Seems like everyone is talking about smaller cameras. Sony, Panasonic, and Olympus are betting heavy on this trend. Adding fuel is the aging boomer that wants a lighter load. A popular compromise is a light load for the travel camera(mirrorless) and the spare medium format takes care of anything that requires biggie big.
If your primary image destination is the internet/flickr-ist, the sensor doesn't matter much within reason. Phone cameras are capable of fine images for this purpose albeit less flexibility. I have a bag full of attachments for my iphone that gives me flexibility but practically I don't carry them. So I use my iphone without attachments most of the time BECAUSE it's always with me.
To answer the the blog title, I think it is a revolution, largely due to Sony. They are making small cameras with big sensors and also making sensors for DSLR's (Nikon D800E) and several medium format cameras(Hassleblad, Pentax, and Phase). Sony is also making adapters to use other camera lenses like Leica on their mirrorless cameras with interchangeable lenses. You may be wondering at this point do I represent Sony? No, I shoot Nikon with a long list of lenses from 600mm to fisheye. I also shoot with the Leica M system. I have used both for a long time. I know the pain of carrying DSLR's and the joy of a light load. The Nikon 800E opened a lot of doors with the crop options from 36.3MP's. This camera is also smaller than the Nikon D4 series and noticably lighter. Put a Nikon 24/1.4 on the D800E and it is a much smaller kit. But not as small as the Sony full frame with an equivalent focal length. Nor is it as flexible, since adapters allow many other brands on Sony bodies. I can use my leica glass on the Sony!
I may sound like I'm an advocate for smaller cameras, but I'm not really. I love my Nikon and use it regularly with a variety of lenses in a variety of situations. However I observe and understand the trend, it makes sense for many people. Keeping in mind the camera doesn't make the image, your eye does.
The leica M is a wonderful camera with a whole bag of attributes, the big one - you have to slow down. Not that you can't shoot fast, it just makes you think more, be more careful, use your eye and brain more. My first leica was an M6, I loved it and never looked back, bought used lenses.........my passion has never slipped. BUT it doesn't fit every situational need, given the manual focus.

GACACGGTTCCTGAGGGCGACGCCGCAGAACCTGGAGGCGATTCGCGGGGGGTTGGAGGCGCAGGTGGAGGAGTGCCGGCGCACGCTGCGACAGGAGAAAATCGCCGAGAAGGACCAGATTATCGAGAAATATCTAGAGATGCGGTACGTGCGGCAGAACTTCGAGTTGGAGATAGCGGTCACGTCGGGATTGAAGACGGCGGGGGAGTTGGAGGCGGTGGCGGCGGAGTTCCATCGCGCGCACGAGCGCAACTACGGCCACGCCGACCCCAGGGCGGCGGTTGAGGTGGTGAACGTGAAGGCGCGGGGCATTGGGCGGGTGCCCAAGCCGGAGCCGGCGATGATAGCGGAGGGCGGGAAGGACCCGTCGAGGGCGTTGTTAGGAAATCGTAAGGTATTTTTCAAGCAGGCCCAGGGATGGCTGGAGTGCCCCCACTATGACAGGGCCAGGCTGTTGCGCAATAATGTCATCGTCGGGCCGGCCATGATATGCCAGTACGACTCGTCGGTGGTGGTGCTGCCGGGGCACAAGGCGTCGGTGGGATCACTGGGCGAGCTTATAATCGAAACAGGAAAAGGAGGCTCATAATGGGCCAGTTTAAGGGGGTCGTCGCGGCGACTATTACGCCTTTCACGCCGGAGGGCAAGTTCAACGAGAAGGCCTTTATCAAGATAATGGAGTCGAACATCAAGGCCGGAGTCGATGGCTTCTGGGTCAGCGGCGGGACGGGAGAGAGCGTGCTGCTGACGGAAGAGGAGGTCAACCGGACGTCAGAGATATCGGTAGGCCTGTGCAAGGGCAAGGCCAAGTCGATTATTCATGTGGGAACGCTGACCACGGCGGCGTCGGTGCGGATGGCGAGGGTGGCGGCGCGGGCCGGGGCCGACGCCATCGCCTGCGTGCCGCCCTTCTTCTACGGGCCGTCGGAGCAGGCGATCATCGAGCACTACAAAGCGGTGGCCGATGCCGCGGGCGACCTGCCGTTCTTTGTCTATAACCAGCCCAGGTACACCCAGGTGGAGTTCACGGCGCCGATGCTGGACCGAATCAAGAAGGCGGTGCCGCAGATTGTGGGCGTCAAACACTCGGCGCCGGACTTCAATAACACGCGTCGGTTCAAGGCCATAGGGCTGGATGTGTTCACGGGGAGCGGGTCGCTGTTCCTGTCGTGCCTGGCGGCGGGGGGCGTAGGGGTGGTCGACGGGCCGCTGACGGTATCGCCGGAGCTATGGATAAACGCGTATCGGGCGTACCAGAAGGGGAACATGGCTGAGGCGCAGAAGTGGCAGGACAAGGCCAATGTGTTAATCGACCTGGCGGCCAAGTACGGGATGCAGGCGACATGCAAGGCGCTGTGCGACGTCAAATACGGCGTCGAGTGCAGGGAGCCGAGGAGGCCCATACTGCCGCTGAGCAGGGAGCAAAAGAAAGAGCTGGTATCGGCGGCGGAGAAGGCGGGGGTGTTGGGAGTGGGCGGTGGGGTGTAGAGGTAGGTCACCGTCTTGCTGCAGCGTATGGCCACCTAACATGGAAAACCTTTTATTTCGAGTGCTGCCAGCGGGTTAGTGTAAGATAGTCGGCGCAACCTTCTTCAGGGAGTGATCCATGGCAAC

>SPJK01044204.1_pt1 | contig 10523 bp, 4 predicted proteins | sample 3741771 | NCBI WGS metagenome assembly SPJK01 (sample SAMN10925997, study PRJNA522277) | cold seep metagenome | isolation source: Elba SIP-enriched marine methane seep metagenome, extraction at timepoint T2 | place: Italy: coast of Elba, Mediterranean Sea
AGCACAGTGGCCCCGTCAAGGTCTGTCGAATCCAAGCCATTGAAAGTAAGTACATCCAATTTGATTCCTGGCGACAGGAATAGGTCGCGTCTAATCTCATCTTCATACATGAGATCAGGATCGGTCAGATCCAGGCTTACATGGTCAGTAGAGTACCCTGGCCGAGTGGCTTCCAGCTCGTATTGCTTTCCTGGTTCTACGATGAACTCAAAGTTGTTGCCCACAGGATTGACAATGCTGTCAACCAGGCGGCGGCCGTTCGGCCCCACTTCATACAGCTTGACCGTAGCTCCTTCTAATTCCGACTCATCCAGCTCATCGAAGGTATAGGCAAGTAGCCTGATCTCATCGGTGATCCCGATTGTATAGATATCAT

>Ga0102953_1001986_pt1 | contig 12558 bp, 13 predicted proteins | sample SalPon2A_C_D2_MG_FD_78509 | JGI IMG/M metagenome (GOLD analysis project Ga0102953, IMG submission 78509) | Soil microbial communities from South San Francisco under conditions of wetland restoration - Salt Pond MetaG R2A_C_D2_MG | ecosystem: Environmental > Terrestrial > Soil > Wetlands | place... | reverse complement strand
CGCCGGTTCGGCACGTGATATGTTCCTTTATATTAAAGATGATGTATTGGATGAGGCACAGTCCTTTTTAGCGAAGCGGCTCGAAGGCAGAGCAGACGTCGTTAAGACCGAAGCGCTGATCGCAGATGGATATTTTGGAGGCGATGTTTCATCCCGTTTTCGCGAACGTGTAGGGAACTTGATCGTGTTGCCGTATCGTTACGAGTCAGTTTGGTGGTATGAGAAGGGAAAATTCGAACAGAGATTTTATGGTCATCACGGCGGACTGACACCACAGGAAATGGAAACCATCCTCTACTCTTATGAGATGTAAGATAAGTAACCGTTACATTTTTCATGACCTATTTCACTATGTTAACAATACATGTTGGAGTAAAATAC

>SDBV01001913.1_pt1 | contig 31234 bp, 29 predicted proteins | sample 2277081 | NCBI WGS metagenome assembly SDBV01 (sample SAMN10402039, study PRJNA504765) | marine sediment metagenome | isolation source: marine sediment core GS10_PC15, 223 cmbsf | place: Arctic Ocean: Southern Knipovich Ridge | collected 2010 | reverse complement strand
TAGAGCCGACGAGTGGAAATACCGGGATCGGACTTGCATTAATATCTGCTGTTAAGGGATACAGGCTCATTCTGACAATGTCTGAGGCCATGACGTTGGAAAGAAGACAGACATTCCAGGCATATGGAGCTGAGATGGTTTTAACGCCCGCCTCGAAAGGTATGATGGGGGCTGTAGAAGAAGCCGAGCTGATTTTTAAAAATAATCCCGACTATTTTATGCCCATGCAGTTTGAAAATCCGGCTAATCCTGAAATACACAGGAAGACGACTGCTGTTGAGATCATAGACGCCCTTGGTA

I believe smaller cameras are more likely to be carried and used. The more you use whatever camera you have, the better photographer you will become. A new camera will not improve your photography, all cameras can do similar things you just have to make adjustments. I think Sony is changing the game, advancing the small camera footprint with no sensor compromise.
Big DSLR's require a lot of R&D for significant changes, so the models coming out now have incremental improvements. More and more MP's are losing their luster because of file size in handling and the questionable need. So "small" is the next frontier. The market potential appears signifcant but challenged by the phone camera which can not be underestimated if for no other reason than ease of use. My phone camera gets used all the time for things I have never used a Nikon. I take pictures of receipts, pages I want to copy, people I want to remember, phone numbers, etc. I use it all the time for things I never used my DSLR for. I could go on with this but bet you are in the same boat in your use. Not to mention the uses of the phone camera video. You only need to look at the photojournalism impact from phone cameras, the layoffs, use, etc.
Small is here to stay and will likely force the traditional camera companies to embrace the change. My guess sports and wildlife photography will be the last adopters mainly because of equipment lag. Obviously these are guesses, and who knows what will result from the photography explosion going on because of the phone camera. Yes more and more people love photography than ever before. Lots of reasons- ease of use, facebook sharing, flickr, Google+, etc. creating an interest in taking pictures. And on top of this, the learning curve is shorter. With phone cameras, you just press the button and for the seriously interested photographer, the digital feedback allows for a much quicker mastery of subjects like shutter speed, f/stop, lens choice, etc. But if you are reading this, it's old news to you.
The photography explosion is real, the booming interest in photography is real so it stands to reason that technology will continue to advance in photography where a viable market continues to grow. And! If I can get the same quality of images from a smaller footprint, then why not?
Below is a link to a video conversation which compares and discusses the current trend and crop of cameras out there, along with attributes.
Now watch this
Remember, special moments are everywhere but you need a camea.